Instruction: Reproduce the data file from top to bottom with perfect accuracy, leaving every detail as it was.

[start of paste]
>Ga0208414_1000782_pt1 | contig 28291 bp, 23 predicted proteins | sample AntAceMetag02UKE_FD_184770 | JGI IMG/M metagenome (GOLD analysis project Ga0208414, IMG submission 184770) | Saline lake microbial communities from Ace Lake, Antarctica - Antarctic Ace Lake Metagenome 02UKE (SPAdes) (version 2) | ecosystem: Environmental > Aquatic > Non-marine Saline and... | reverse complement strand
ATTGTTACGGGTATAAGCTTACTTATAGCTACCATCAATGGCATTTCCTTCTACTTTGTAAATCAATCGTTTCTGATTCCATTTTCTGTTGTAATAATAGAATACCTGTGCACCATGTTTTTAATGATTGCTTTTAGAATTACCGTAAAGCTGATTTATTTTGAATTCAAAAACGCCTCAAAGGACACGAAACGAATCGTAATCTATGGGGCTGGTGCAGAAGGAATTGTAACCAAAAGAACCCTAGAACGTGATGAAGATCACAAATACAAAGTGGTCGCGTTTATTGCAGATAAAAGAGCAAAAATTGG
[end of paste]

>Ga0208414_1000782_pt1 | contig 28291 bp, 23 predicted proteins | sample AntAceMetag02UKE_FD_184770 | JGI IMG/M metagenome (GOLD analysis project Ga0208414, IMG submission 184770) | Saline lake microbial communities from Ace Lake, Antarctica - Antarctic Ace Lake Metagenome 02UKE (SPAdes) (version 2) | ecosystem: Environmental > Aquatic > Non-marine Saline and... | reverse complement strand
ATTGTTACGGGTATAAGCTTACTTATAGCTACCATCAATGGCATTTCCTTCTACTTTGTAAATCAATCGTTTCTGATTCCATTTTCTGTTGTAATAATAGAATACCTGTGCACCATGTTTTTAATGATTGCTTTTAGAATTACCGTAAAGCTGATTTATTTTGAATTCAAAAACGCCTCAAAGGACACGAAACGAATCGTAATCTATGGGGCTGGTGCAGAAGGAATTGTAACCAAAAGAACCCTAGAACGTGATGAAGATCACAAATACAAAGTGGTCGCGTTTATTGCAGATAAAAGAGCAAAAATTGG